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3.8 The Back-reference Operator (\digit)

If the syntax bit RE_NO_BK_REF isn't set, then Regex recognizes back references. A back reference matches a specified preceding group. The back reference operator is represented by `\digit' anywhere after the end of a regular expression's digit-th group (see section 3.7 Grouping Operators (( ... ) or \( ... \))).

digit must be between `1' and `9'. The matcher assigns numbers 1 through 9 to the first nine groups it encounters. By using one of `\1' through `\9' after the corresponding group's close-group operator, you can match a substring identical to the one that the group does.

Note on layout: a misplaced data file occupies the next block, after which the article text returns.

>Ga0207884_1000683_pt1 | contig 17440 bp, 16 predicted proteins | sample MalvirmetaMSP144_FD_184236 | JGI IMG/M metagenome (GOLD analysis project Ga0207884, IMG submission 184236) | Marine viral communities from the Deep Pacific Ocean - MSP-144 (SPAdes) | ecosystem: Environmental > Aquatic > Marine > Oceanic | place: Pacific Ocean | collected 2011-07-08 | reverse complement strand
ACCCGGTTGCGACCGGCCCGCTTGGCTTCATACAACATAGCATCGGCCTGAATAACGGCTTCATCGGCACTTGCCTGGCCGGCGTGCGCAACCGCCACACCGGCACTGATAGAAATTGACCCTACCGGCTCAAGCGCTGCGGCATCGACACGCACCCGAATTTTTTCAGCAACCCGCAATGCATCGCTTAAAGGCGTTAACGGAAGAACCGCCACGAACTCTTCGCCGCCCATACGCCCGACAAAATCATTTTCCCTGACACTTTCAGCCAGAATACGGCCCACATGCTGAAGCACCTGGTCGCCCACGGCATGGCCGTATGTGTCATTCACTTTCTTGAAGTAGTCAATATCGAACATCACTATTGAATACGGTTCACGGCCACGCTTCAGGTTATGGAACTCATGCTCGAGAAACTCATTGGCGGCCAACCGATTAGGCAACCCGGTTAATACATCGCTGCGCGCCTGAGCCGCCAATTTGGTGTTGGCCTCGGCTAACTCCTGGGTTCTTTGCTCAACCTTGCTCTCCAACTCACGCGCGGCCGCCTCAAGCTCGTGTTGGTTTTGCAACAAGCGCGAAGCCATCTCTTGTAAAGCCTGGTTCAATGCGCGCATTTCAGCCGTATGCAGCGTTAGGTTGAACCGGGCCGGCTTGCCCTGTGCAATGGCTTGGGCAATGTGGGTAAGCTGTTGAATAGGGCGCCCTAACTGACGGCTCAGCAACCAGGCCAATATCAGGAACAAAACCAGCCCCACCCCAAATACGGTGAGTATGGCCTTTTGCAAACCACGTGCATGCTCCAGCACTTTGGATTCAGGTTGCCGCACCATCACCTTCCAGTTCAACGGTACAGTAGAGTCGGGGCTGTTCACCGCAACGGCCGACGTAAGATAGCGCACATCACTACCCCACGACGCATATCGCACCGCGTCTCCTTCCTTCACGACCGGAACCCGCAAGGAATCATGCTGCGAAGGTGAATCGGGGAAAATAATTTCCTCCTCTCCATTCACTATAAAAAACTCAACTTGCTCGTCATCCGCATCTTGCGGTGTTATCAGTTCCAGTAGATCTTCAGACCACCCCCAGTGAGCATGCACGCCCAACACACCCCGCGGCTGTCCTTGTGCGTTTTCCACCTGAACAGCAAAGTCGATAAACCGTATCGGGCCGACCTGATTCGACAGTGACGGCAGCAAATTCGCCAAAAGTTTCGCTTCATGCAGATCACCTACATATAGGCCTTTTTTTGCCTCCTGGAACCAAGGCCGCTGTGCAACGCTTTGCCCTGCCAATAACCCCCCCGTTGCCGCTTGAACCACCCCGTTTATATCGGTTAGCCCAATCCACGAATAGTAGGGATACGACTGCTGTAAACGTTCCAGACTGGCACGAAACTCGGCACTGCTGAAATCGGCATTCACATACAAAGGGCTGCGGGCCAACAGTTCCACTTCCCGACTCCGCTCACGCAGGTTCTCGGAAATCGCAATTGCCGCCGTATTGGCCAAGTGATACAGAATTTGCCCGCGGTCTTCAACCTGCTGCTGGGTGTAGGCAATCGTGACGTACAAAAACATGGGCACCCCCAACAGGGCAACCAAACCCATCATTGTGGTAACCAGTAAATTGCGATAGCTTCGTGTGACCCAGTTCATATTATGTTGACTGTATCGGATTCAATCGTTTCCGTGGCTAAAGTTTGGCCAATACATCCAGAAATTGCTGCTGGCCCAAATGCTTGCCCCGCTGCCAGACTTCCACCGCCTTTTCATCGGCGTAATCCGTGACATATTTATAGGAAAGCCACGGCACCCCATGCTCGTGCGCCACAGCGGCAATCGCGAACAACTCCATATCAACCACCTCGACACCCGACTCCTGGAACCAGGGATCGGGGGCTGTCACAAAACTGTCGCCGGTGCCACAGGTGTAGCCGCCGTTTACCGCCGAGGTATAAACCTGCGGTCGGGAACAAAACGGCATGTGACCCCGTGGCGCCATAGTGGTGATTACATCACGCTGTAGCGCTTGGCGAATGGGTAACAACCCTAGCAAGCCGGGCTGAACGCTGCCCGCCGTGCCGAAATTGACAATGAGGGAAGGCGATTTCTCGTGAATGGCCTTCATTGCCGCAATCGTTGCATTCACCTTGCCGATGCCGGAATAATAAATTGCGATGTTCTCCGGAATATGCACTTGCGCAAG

Back references match according to the following (in all examples below, `(' represents the open-group, `)' the close-group, `{' the open-interval and `}' the close-interval operator):

You can use a back reference as an argument to a repetition operator. For example, `(a(b))\2*' matches `a' followed by two or more `b's. Similarly, `(a(b))\2{3}' matches `abbbb'.

If there is no preceding digit-th subexpression, the regular expression is invalid.


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